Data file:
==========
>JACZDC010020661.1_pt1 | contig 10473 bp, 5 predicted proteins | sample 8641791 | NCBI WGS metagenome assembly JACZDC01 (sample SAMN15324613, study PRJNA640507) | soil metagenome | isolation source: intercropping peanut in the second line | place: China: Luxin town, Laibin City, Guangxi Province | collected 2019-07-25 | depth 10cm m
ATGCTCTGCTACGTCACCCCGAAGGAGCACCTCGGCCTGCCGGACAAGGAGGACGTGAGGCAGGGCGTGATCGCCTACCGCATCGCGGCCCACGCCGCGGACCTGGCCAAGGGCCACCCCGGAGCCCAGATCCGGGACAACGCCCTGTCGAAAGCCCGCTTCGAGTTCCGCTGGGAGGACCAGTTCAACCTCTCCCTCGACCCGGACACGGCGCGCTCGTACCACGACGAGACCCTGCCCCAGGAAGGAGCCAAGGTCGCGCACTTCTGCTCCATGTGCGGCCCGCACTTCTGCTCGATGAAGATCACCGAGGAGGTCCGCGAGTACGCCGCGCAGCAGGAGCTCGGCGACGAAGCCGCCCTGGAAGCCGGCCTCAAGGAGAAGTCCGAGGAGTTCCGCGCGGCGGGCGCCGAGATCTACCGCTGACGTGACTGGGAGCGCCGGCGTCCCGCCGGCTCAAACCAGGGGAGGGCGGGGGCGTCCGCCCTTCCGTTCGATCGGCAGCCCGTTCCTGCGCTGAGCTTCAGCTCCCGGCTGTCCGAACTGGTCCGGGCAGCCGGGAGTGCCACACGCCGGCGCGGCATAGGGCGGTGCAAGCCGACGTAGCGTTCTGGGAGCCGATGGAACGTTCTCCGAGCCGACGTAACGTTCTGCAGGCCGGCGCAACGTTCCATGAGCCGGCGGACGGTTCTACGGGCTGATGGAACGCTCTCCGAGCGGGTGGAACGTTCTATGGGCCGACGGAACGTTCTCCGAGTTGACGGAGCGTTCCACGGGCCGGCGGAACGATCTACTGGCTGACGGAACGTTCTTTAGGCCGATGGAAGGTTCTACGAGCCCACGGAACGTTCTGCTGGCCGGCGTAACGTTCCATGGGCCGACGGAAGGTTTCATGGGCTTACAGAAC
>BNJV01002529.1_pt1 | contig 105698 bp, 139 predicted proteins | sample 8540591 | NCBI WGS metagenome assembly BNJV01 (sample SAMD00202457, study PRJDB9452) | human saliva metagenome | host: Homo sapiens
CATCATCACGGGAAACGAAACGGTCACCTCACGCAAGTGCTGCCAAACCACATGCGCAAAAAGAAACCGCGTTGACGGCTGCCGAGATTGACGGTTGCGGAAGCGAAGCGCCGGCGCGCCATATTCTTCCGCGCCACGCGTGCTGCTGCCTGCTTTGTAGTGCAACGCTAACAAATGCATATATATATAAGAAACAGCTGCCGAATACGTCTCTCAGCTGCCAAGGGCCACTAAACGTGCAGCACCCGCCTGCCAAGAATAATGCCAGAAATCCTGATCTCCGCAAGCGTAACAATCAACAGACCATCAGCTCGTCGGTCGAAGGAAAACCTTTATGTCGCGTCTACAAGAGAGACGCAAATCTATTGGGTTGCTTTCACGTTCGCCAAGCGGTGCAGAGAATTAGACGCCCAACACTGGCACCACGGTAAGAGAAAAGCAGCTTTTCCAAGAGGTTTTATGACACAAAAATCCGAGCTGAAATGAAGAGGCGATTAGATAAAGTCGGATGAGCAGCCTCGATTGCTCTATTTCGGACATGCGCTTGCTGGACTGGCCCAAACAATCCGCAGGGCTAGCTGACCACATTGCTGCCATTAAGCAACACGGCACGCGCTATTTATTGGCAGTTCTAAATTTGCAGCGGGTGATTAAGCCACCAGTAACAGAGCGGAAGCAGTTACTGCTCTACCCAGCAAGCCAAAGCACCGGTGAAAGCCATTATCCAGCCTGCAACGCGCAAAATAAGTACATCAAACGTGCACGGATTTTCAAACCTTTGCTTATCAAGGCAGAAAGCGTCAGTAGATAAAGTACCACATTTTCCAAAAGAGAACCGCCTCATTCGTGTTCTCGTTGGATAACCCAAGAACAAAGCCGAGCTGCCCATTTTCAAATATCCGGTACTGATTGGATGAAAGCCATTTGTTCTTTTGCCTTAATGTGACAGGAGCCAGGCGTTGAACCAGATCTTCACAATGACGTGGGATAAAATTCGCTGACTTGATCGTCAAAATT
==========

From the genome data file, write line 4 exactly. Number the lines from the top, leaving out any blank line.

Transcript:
CATCATCACGGGAAACGAAACGGTCACCTCACGCAAGTGCTGCCAAACCACATGCGCAAAAAGAAACCGCGTTGACGGCTGCCGAGATTGACGGTTGCGGAAGCGAAGCGCCGGCGCGCCATATTCTTCCGCGCCACGCGTGCTGCTGCCTGCTTTGTAGTGCAACGCTAACAAATGCATATATATATAAGAAACAGCTGCCGAATACGTCTCTCAGCTGCCAAGGGCCACTAAACGTGCAGCACCCGCCTGCCAAGAATAATGCCAGAAATCCTGATCTCCGCAAGCGTAACAATCAACAGACCATCAGCTCGTCGGTCGAAGGAAAACCTTTATGTCGCGTCTACAAGAGAGACGCAAATCTATTGGGTTGCTTTCACGTTCGCCAAGCGGTGCAGAGAATTAGACGCCCAACACTGGCACCACGGTAAGAGAAAAGCAGCTTTTCCAAGAGGTTTTATGACACAAAAATCCGAGCTGAAATGAAGAGGCGATTAGATAAAGTCGGATGAGCAGCCTCGATTGCTCTATTTCGGACATGCGCTTGCTGGACTGGCCCAAACAATCCGCAGGGCTAGCTGACCACATTGCTGCCATTAAGCAACACGGCACGCGCTATTTATTGGCAGTTCTAAATTTGCAGCGGGTGATTAAGCCACCAGTAACAGAGCGGAAGCAGTTACTGCTCTACCCAGCAAGCCAAAGCACCGGTGAAAGCCATTATCCAGCCTGCAACGCGCAAAATAAGTACATCAAACGTGCACGGATTTTCAAACCTTTGCTTATCAAGGCAGAAAGCGTCAGTAGATAAAGTACCACATTTTCCAAAAGAGAACCGCCTCATTCGTGTTCTCGTTGGATAACCCAAGAACAAAGCCGAGCTGCCCATTTTCAAATATCCGGTACTGATTGGATGAAAGCCATTTGTTCTTTTGCCTTAATGTGACAGGAGCCAGGCGTTGAACCAGATCTTCACAATGACGTGGGATAAAATTCGCTGACTTGATCGTCAAAATT